I was still trying to figure out if I had anything worthwhile to say about George Floyd’s death days after it happened. If I had anything of substance to add to the conversation. I couldn’t bring myself to watch the video, and I couldn’t bring myself to watch the Ahmaud Arbery video either. The last time I watched someone killed on camera, it fucked me up for a while.
I was still trying to process George Floyd’s senseless death, and fixating on the fact that 46 years could come to a screeching halt over a counterfeit $20 bill.
And then the riots started.
I held my tongue. I listened. I read. I waited.
Maybe there was something I didn’t understand. Maybe there really was something meaningful happening. Maybe my knee jerk aversion to riots was the product of my upbringing, and the relative privilege I’d known my whole life.
The past few days have been a whirlwind of information and emotion.
I’ve seen videos of peaceful protest. I’ve seen demonstrators hand in hand with cops. I’ve seen cops give their sincere support and condolences to the cause at hand. I’ve seen what I think was the national guard marching through a seemingly peaceful residential neighborhood, shouting orders with weapons drawn. I’ve seen cops shooting rubber bullets at people that pose no harm to them whatsoever. I saw a video of a man in Dallas beat by rioters to the brink of death. I wouldn’t have watched it if I knew how it ended. I still don’t know if he made it or not. I saw videos of rioters beating ATM machines and cash registers with hammers. Of entire cities on fire. Of protesters breaking glass. Of small businesses in ruins. Of looters scattering like rats from Gucci and Nike and Moncler holding as much as they could.
And I guess my question is…if a riot is the language of the unheard, what are you trying to say?
To an extent that question is rhetorical. I’ve seen enough reposts on Twitter and Instagram to get the gist. But how long do you expect to people to pretend that there’s anything righteous, or justified or productive about what’s happening? How much sympathy or support do you expect to retain while cities burn — in the middle of a pandemic no less?
2 of my uncles are cops. One for Boston and one for Lynn. My grandfather is actually a security guard that was mercilessly beaten and hospitalized after being mistaken for a cop a few years back. And I believe wholeheartedly that as long as the law enforcement that suck at their jobs are protected, the integrity of the justice system as a whole will be compromised. Innocent people will be killed, wrongly imprisoned and abused without consequence while the corrupt walk free.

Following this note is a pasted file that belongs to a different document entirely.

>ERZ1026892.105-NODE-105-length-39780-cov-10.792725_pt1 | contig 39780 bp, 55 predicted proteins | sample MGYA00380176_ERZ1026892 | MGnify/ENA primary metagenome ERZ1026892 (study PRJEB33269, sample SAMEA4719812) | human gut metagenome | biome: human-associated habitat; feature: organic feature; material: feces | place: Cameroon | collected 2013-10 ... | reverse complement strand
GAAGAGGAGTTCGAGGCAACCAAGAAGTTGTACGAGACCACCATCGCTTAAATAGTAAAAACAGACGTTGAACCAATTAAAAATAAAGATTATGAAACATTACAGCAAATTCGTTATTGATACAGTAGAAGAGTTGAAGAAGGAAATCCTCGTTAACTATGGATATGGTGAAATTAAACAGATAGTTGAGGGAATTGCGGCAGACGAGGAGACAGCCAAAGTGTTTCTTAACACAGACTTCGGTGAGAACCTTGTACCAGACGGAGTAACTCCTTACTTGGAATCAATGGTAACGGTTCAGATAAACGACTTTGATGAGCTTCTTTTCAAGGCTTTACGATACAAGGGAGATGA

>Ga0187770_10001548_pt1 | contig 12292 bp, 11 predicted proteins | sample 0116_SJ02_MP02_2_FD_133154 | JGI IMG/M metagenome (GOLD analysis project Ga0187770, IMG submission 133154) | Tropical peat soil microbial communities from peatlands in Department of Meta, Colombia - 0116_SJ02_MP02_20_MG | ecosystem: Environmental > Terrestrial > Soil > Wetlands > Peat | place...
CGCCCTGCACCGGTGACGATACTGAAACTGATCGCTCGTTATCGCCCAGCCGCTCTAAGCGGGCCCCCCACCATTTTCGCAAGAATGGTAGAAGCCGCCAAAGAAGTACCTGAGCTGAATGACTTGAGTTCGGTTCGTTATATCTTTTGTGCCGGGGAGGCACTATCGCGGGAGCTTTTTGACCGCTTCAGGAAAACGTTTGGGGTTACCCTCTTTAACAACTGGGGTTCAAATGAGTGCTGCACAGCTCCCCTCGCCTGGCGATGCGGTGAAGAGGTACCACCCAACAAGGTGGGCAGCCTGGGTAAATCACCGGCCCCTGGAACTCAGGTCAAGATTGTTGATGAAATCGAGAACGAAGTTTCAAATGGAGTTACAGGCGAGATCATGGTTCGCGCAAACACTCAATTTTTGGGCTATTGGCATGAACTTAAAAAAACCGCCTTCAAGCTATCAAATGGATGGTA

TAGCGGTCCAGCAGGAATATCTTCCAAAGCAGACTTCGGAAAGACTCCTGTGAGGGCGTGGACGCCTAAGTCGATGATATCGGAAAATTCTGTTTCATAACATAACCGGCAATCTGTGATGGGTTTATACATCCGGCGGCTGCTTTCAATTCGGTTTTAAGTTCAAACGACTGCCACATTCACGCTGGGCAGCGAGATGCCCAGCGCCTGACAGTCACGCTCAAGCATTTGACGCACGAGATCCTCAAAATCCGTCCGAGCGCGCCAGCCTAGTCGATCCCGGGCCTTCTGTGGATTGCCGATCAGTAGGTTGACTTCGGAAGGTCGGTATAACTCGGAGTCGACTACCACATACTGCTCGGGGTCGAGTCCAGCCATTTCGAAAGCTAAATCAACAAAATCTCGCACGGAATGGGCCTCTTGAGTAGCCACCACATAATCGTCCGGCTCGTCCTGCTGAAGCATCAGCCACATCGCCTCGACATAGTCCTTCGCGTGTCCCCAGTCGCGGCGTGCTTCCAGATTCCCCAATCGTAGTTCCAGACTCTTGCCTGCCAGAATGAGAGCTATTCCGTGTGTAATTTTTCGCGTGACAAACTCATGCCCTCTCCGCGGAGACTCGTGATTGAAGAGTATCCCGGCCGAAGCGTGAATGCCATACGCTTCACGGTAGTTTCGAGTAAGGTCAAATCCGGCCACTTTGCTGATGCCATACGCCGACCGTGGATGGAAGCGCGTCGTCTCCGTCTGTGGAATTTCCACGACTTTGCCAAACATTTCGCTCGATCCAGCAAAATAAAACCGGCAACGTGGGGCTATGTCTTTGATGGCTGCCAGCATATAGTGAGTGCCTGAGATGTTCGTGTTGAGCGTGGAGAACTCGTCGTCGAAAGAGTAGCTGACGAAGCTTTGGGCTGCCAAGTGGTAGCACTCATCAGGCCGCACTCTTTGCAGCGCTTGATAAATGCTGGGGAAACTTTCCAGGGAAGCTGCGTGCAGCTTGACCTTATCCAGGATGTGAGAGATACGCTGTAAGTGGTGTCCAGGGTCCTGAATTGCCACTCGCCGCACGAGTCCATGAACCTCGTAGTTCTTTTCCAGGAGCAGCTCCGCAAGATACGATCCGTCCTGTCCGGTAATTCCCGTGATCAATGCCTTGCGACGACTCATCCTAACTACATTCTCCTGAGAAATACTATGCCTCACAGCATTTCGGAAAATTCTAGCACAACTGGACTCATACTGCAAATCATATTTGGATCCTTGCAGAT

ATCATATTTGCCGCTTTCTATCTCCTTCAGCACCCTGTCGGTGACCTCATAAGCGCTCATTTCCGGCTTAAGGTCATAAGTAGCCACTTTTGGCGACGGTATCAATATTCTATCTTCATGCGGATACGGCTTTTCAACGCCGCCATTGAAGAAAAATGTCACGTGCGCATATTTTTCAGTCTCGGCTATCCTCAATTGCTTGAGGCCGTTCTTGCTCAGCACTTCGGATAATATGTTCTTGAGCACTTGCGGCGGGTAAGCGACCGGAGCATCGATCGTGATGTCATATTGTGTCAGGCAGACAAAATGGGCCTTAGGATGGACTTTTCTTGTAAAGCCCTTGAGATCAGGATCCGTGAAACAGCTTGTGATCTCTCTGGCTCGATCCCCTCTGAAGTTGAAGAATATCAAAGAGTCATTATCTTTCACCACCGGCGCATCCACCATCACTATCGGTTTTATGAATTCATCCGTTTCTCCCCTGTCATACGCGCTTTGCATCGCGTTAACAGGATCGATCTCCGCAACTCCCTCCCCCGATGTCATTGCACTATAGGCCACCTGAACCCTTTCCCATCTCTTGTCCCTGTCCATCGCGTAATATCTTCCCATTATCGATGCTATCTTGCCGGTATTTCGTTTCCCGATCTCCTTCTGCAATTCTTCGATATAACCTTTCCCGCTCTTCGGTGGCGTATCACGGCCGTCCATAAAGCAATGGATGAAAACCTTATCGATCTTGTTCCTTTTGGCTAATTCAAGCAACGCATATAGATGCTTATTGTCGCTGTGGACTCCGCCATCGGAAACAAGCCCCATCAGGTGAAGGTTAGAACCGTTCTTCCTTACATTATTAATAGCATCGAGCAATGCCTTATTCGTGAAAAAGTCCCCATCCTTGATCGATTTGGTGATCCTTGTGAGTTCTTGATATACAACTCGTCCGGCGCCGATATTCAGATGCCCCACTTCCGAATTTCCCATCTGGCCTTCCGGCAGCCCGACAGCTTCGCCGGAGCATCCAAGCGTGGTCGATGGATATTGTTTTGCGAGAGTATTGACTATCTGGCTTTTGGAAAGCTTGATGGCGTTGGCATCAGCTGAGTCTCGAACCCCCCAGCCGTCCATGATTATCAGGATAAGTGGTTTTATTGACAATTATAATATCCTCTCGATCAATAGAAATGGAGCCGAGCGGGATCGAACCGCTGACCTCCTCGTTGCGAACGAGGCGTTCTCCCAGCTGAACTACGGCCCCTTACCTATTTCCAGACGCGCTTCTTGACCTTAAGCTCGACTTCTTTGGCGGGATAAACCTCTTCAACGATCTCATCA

What kills me is that for once, we were all on the same page. We all believed that the cop was wrong and had used excessive force and killed a man that didn’t deserve to die. There was no “LeT’s wAiT fOr eVidENcE” on the right. And don’t get me wrong, I support due process and generally believe we’re all better off the more context we have, but all too often “let’s wait for evidence” when it comes to police brutality means “let’s wait until I have even the most vague detail to affirm my worldview that the police are always right and are always somehow vindicated.”
We were all on George Floyd’s side. We all wanted to see justice served. But then, hell broke loose. First in Minneapolis, and then all over the country. And I can’t help but feel like this was a tremendous waste. Because I’ve never been more hopeful that something positive could come from tragedy. But the focus has shifted from George Floyd and police brutality to riots. And as much as sickle and hammer types will romanticize and obfuscate the chaos and destruction they’re inflicting, most people won’t be able to look at the broken glass and boarded up windows and understand what it was for — or what good it did.
Maybe there will be sweeping police reform across the country as a result of the riots. Maybe there will be some meaningless symbolic gestures thrown towards protesters and rioters to shut them up. Maybe nothing will change. But what I do know is that George Floyd’s family didn’t ask for any of this, and didn’t want any of this. And there’s something ironic about using black corpses against the will of their loved ones to achieve a political end while chanting “black lives matter.”